WordPress is the most popular blog software which can provide us opportunities to create beautiful and powerful websites. Mediawiki is also a very famous wiki software which can be applied to build our own knowledge pool like Wikipedia. Although some people may use WordPress to set up a small wiki system using plugins while others may use Mediawiki to blog their personal experiences, it cannot be more professional to use each of them to do things they are good at. Then the question comes as, is it possible to integrate them at the same time to make your website more functional?

The answer is absolutely YES! Just take hawkinqian.com as an example. I use WordPress and Mediawiki to serve as my personal blog system and wiki system respectively, and they both function pretty well and also integrates pretty well visually. That’s what I would like to talk about, the way to highly integrate WordPress and Mediawiki.

To integrate WordPress and Mediawiki, it includes three important steps:

  1. Install both software on your server;
  2. Integrate user management system of both software;
  3. Integrate themes to make them have a consistent style visually.

1. Install WordPress and Mediawiki

If you are interested in this article, then the installation procedure would not be a problem for you. However, you should pay a little bit more attention on a few details. For example, to make your site looks like a wholeness, it will be better to put your wiki system in a subdomain. URLs like “wiki.yourdomain.com” will make your site address shorter and can be remembered by users easily. In addition to subdomain issue, you should also make your wiki pages’ urls prettier through some configurations. The url rules used in my site is as follows and you can put them into LocalSettings.php file at the root of your wiki folder:

$wgScriptPath = "http://www.yourdomain.com/w";
$wgServer = "http://wiki.yourdomain.com";
# Rewrite url
$wgArticlePath = "/view/$1";
$wgUsePathInfo = false;

You should also add rewrite rules into your web server configure file. If you are using Nginx, the rewrite rule should like this:

rewrite ^([^\.]*)/view/(.+)$ $1/index.php?title=$2 last;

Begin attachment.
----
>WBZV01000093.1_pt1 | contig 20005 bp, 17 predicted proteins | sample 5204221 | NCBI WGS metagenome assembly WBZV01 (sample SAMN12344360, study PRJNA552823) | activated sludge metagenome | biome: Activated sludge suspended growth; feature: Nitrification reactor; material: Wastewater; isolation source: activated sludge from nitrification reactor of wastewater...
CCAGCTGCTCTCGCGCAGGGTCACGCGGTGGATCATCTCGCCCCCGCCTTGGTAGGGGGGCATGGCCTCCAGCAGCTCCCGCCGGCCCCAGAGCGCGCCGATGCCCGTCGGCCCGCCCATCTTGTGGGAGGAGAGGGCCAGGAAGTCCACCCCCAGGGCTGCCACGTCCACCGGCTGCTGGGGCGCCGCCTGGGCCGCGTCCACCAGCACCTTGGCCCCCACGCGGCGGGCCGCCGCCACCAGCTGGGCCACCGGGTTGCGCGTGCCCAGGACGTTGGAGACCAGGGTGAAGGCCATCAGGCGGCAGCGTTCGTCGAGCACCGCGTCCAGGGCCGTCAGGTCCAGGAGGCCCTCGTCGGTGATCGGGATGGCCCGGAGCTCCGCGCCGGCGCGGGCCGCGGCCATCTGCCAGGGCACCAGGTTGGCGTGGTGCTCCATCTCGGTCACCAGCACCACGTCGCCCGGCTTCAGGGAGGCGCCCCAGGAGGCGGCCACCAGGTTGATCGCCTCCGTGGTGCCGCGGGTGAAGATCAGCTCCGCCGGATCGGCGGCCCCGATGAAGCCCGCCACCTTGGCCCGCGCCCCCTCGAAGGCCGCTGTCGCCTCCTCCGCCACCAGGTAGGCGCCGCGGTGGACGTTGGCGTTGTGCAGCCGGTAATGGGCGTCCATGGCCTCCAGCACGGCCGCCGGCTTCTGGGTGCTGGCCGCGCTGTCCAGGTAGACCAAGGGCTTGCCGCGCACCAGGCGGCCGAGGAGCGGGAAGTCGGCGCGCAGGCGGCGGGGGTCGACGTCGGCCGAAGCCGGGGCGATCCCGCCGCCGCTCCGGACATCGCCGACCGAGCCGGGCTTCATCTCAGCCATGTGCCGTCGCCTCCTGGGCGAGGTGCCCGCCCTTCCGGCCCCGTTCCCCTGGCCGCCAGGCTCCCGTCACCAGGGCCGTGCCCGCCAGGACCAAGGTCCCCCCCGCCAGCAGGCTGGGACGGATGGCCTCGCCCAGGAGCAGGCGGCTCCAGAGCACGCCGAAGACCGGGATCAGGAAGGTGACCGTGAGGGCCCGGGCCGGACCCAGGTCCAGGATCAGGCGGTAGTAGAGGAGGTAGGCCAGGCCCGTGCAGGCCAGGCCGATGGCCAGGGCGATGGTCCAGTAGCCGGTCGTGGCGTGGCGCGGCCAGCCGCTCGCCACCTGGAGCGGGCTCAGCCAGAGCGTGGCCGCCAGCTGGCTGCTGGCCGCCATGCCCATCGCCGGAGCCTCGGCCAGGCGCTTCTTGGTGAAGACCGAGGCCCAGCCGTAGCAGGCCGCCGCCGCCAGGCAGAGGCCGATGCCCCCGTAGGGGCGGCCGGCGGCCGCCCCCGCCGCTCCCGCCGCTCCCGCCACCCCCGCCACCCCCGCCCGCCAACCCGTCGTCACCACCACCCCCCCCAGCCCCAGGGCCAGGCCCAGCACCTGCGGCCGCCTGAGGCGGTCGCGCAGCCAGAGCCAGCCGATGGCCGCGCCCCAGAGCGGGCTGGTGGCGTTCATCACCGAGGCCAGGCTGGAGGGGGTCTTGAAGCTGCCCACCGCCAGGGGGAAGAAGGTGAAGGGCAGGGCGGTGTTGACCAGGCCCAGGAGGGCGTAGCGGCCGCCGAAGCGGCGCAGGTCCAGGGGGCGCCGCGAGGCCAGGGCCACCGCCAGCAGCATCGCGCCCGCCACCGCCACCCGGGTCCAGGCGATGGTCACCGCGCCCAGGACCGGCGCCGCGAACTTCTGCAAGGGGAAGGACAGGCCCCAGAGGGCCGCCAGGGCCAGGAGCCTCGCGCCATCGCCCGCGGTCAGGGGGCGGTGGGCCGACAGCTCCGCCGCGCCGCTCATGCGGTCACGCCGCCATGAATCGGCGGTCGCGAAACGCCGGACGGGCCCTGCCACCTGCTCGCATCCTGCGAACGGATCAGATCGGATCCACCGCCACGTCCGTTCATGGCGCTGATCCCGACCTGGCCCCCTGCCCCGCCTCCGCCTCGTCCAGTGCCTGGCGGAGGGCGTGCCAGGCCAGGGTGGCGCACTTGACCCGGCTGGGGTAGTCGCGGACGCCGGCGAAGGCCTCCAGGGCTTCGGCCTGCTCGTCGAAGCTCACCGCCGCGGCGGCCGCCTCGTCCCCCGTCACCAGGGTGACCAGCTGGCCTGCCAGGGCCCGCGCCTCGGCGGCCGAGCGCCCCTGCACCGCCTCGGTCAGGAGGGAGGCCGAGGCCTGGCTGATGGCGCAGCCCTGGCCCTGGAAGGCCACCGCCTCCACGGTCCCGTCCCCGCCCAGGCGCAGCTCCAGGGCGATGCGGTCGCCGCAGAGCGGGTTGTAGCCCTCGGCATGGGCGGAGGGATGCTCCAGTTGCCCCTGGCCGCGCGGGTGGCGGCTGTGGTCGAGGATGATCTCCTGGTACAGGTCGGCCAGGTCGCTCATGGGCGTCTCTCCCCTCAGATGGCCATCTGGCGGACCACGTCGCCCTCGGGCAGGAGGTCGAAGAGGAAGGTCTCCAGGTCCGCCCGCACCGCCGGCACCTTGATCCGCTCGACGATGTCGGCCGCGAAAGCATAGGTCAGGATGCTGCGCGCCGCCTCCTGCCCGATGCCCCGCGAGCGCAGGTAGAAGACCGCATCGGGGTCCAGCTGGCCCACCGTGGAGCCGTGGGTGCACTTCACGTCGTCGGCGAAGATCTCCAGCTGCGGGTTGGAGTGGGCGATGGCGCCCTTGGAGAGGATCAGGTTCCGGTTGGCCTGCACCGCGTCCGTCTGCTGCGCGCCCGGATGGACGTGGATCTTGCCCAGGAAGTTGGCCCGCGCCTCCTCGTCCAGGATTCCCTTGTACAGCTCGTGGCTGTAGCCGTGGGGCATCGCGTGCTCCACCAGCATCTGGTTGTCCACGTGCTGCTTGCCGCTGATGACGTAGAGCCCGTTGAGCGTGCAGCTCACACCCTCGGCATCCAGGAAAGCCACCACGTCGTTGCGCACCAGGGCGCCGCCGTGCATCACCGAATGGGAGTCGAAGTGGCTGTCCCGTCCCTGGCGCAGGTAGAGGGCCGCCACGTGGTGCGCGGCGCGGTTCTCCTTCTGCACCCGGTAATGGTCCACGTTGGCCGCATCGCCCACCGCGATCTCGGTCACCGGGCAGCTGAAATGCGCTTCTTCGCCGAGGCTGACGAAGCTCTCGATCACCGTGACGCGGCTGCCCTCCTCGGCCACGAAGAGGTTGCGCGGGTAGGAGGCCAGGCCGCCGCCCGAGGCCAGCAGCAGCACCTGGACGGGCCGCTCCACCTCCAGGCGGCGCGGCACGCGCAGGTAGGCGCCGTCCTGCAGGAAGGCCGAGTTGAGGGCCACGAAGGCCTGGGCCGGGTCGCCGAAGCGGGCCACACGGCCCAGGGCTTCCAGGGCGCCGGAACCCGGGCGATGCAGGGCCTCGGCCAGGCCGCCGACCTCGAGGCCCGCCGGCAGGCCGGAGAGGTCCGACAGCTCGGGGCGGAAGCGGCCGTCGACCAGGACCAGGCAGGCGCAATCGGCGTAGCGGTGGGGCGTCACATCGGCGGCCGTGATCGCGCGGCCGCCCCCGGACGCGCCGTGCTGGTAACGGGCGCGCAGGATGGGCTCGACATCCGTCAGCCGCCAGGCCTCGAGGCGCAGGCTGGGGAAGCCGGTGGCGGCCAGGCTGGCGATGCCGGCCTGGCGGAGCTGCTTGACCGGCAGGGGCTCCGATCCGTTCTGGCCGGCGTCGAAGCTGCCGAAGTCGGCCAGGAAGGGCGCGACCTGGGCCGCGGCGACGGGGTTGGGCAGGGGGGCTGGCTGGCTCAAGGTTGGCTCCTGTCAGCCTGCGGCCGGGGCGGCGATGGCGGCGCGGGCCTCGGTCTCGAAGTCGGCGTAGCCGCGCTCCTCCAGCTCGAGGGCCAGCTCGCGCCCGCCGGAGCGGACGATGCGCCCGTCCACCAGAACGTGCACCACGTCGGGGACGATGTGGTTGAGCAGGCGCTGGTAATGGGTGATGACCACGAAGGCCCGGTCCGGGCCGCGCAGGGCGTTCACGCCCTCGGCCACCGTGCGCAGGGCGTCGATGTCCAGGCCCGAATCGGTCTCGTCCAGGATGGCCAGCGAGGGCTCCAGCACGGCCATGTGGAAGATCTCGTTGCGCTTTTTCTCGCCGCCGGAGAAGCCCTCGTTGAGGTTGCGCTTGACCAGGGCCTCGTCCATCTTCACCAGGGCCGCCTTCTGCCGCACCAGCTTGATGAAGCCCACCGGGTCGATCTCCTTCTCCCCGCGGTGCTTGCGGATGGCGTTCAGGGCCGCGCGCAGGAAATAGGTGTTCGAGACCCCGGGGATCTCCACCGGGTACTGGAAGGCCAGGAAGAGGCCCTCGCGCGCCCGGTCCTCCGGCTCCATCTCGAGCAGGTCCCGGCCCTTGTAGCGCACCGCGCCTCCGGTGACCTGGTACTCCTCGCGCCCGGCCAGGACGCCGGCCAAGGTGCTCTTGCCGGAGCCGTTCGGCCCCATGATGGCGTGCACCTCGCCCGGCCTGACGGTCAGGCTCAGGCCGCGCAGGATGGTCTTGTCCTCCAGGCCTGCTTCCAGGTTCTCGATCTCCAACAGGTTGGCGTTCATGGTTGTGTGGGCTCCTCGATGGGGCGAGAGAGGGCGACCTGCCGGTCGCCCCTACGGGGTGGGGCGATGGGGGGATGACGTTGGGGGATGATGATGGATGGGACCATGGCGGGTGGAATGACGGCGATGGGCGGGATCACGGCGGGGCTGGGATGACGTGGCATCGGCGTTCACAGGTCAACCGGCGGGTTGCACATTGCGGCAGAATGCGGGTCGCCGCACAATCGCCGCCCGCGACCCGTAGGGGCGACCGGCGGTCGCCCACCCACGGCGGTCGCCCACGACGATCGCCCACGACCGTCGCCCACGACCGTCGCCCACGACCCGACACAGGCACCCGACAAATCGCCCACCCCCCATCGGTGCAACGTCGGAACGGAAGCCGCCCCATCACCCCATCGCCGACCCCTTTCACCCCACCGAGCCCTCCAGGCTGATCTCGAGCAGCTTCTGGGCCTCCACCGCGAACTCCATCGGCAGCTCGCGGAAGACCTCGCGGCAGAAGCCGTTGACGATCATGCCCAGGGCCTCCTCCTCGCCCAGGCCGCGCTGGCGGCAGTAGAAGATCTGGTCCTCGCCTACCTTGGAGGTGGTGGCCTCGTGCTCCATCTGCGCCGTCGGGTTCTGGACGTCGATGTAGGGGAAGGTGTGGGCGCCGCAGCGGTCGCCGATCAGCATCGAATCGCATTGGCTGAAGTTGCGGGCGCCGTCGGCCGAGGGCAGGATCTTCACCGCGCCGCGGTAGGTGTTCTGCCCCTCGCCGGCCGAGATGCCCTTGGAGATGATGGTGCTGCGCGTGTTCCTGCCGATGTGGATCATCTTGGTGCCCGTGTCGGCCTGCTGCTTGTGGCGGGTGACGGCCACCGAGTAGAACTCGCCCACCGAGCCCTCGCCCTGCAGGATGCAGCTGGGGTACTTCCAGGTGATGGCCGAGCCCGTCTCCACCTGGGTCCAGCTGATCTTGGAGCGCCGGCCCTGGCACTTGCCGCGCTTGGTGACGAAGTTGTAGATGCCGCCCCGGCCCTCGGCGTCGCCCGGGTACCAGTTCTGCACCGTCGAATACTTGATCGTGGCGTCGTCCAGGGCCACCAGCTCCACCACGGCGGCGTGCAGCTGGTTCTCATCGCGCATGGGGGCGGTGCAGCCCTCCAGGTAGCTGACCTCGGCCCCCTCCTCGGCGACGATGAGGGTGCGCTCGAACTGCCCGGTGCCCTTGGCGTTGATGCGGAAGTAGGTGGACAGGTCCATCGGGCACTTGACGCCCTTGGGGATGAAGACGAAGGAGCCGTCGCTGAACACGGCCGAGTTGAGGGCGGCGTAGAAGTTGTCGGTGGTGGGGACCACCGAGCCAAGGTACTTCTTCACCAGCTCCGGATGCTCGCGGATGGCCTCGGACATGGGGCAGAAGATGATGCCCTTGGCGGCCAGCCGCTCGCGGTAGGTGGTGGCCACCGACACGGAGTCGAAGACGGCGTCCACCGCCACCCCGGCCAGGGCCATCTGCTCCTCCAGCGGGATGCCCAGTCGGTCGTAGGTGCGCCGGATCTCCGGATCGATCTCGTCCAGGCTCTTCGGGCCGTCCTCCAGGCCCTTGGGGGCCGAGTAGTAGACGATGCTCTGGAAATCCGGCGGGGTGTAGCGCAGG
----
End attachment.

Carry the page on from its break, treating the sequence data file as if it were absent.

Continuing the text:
rewrite ^([^\.]*)/view/(.+):(.+)$ $1/index.php?title=$2&$3 last;

The same thing is much easier in WordPress settings. You can use its permalink function to beautify your pages’ urls.

Finally, don’t forget to listen to the subdomain and include your standalone subdomain rewrite rule file (in XXXX.conf file):

server_name wiki.yourdomain.com;
...
include rewrite/(your subdomain rewrite file name).conf;

2. Integrate user management system

As independent web software when they are public released, WordPress and Mediawiki both have their owner user management system (UMS). If they are integrated as a whole site, we just need one UMS. But which one? I chose the one of WordPress for its perfect function libraries. Just think about the situation that all replies do not have avatars if you choose Mediawiki’s UMS…

Integrating both software’s UMS is not an easy thing, because you should solve following problems:

  1. Auto register a new user in one software when a new user registers at another one;
  2. Auto log in in one software when a user logged in at another one;
  3. Auto log off in one software when a user logged off at another one;
  4. Auto change user’s password in one software when a user changed password at another one;
  5. and so on…

It sounds really difficult, but we can easily handle it by using a Mediawiki plugin called WPMW to achieve this. The plugin’s address is: WPMU plugin address.

Then you can directly put the downloaded file AuthWP.php into Mediawiki’s extensions folder. Next use following code to include this plugin, put the codes into LocalSettings.php:

# Add wordpress integration support
$wgAuthWPRelPath = '..';
require_once('extensions/AuthWP.php');
$wgAuth=new AuthWP();

Variable $wgAuthWPRelPath should be your WordPress’ relative path to the plugin.

Next step, we should modify some user priorities settings to avoid unexpected operations from normal users (If you want your wiki pages can be modified by anyone, then skip this step).

Put these codes into your LocalSettings.php file:

# Permits of Anonymous
$wgGroupPermissions['*']['createaccount'] = false;
$wgGroupPermissions['*']['read'] = true;
$wgGroupPermissions['*']['edit'] = false;
$wgGroupPermissions['*']['createpage'] = false;
$wgGroupPermissions['*']['createtalk'] = false;
# Permits of Users
$wgGroupPermissions['user']['move'] = false;
$wgGroupPermissions['user']['edit'] = false;
$wgGroupPermissions['user']['createpage'] = false;
$wgGroupPermissions['user']['createtalk'] = false;
$wgGroupPermissions['user']['upload'] = false;
$wgGroupPermissions['user']['reupload'] = false;
$wgGroupPermissions['user']['reupload-shared'] = false;
$wgGroupPermissions['user']['minoredit'] = false;
# Permits of Administrators
$wgGroupPermissions['sysop']['move'] = true;
$wgGroupPermissions['sysop']['edit'] = true;
$wgGroupPermissions['sysop']['createpage'] = true;
$wgGroupPermissions['sysop']['createtalk'] = true;
$wgGroupPermissions['sysop']['upload'] = true;
$wgGroupPermissions['sysop']['reupload'] = true;
$wgGroupPermissions['sysop']['reupload-shared'] = true;
$wgGroupPermissions['sysop']['minoredit'] = true;